A more just Australia for people with disability
6 October 2023
Implementation of the recommendations of the Final Report of the Royal Commission into Violence, Abuse, Neglect and Exploitation of People with Disability will make a vital contribution to ensuring a more inclusive and just Australia which supports people with disability to live independently and in safety, the Law Council of Australia said today.
“People with disability are significantly overrepresented across the criminal justice system in Australia, as victims as well as persons accused or convicted of crime. They are also at heightened risk of violence, abuse, neglect and exploitation in criminal justice settings,” Law Council of Australia President, Mr Luke Murphy said.
“The Royal Commission amplified the voices of people with disability enabling them to be heard on how we as a nation can address this unacceptable situation.
“We were pleased to see the Final Report included a focus on support for people with disability in the justice system and reflected positions raised by the Law Council.”
In particular, the Law Council welcomes the Royal Commission’s recommendations regarding achieving more disability-inclusive definitions of family and domestic violence.
It further welcomes the Royal Commission’s recommendation for remaining Australian jurisdictions to develop a Disability Plan and/or Strategy that reflects the Commission’s findings, including those regarding involvement of people with disability in the justice system.
“We were particularly pleased to see that the Royal Commission made several recommendations in relation to the treatment of people with disability—including First Nations Australians with disability—in the criminal justice system,” Mr Murphy said.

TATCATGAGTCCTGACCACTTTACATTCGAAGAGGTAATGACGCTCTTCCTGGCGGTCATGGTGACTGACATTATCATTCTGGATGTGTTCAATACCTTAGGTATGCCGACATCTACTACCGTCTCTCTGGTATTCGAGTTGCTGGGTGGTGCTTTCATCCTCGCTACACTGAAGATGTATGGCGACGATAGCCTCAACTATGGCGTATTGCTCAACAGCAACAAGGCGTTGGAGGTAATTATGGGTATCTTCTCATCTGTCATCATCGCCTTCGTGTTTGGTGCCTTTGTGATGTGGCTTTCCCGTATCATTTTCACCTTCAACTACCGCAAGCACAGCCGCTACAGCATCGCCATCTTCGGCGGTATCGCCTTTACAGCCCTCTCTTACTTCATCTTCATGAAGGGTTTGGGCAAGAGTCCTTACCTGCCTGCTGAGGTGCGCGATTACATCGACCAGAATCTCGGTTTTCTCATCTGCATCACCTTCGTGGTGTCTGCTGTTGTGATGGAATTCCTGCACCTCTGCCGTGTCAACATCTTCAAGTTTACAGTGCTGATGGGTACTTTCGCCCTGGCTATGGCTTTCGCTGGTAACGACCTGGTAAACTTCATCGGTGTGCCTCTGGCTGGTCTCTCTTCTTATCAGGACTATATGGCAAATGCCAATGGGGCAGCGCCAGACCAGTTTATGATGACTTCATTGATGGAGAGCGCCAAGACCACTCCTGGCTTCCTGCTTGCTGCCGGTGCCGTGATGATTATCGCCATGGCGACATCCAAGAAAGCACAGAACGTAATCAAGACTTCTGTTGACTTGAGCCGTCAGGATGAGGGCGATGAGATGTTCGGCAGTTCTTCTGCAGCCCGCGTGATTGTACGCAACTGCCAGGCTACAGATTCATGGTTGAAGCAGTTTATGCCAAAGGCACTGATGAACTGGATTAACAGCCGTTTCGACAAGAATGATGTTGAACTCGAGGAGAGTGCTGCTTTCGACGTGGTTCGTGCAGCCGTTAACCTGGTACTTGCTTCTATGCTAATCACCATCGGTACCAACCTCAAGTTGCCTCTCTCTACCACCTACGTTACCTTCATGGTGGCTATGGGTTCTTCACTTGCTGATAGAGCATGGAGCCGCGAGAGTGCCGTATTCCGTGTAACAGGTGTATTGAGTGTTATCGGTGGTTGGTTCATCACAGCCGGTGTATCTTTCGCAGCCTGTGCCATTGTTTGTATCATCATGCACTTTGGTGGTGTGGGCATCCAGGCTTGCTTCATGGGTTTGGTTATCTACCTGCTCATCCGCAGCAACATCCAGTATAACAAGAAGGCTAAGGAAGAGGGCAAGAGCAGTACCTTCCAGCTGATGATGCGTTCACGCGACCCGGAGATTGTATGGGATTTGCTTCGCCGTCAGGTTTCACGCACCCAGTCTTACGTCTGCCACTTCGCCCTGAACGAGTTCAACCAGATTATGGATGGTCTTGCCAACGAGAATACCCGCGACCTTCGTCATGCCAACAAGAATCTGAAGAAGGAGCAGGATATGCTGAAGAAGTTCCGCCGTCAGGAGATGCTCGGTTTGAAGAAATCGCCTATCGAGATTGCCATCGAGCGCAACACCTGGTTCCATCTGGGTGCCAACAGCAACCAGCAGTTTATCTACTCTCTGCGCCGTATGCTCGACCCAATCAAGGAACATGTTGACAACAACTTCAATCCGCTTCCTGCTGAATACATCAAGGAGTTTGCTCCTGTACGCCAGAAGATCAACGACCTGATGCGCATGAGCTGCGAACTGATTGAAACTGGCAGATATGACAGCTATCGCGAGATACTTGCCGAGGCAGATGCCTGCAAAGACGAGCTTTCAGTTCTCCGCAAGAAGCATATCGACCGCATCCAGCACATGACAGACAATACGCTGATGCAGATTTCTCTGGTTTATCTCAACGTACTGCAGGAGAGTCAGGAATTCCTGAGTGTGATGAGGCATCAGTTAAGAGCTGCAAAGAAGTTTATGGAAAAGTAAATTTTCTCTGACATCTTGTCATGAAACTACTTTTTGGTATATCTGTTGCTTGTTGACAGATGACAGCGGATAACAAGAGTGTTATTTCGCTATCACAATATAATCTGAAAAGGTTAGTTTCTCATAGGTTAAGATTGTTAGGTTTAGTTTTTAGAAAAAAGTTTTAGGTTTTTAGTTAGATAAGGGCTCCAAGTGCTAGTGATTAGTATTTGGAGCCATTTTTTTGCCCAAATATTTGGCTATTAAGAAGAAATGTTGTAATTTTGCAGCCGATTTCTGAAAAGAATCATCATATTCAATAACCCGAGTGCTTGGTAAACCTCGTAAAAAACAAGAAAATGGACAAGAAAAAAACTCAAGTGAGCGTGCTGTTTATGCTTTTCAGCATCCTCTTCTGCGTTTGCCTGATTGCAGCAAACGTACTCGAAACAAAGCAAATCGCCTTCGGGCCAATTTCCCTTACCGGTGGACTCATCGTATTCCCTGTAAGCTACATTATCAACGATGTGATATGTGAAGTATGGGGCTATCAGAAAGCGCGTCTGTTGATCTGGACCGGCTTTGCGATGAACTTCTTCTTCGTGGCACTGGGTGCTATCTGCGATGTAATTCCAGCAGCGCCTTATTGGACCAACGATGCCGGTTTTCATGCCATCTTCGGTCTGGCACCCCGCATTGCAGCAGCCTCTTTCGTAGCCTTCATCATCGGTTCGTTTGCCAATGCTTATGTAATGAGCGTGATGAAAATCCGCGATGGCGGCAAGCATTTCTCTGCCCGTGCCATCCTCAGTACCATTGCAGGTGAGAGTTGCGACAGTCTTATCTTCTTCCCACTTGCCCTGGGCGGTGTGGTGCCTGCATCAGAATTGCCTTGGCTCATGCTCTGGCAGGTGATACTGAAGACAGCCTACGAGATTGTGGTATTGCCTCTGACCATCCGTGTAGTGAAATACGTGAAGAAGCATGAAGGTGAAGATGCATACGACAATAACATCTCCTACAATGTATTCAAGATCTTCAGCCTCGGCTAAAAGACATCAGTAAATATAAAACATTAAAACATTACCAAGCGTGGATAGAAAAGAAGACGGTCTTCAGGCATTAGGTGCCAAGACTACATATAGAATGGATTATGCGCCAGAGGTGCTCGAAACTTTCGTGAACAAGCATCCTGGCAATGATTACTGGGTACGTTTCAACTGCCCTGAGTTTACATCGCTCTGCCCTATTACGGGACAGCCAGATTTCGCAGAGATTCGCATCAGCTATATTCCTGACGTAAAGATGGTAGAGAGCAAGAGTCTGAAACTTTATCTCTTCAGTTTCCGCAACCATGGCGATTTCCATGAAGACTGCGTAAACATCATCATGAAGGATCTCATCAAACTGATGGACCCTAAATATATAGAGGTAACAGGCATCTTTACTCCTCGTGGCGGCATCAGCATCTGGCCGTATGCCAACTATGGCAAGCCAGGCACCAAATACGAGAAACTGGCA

“The Law Council welcomes the Royal Commission’s focus on the preventive inspection regime that Australia is establishing under the Optional Protocol to the Convention Against Torture. A disability-aware National Preventive Mechanism is much-needed to address some of the disturbing issues highlighted in witnesses’ evidence to the Royal Commission about conditions in detention around the country for those with disability—particularly cognitive disability.”
A major focus for the Royal Commission was the situation of people with disability who are found unfit to plead in criminal proceedings. The Law Council supports revision of the National Statement of Principles Relating to Persons Unfit to Plead or Found Not Guilty by Reason of Cognitive or Mental Health Impairment to address to address the potential for those found unfit to plead to be detained indefinitely and/or in inappropriate settings.
The Law Council strongly supports recommendations made by the Royal Commission in relation to youth with disability and the justice system, including in relation to
a prohibition on solitary confinement, diversion from criminal proceedings and raising the minimum age of criminal responsibility. In its submission to the Royal Commission, the Law Council suggested that training for police on early identification of those with complex needs, along with therapeutic justice initiatives such as problem-solving courts, should be adopted.
“We are now considering the Royal Commission’s broader suite of 222 recommendations,” Mr Murphy said, “and encourage close consideration to be given to the work of the Disability Royal Commission, by all levels of Australian government.”
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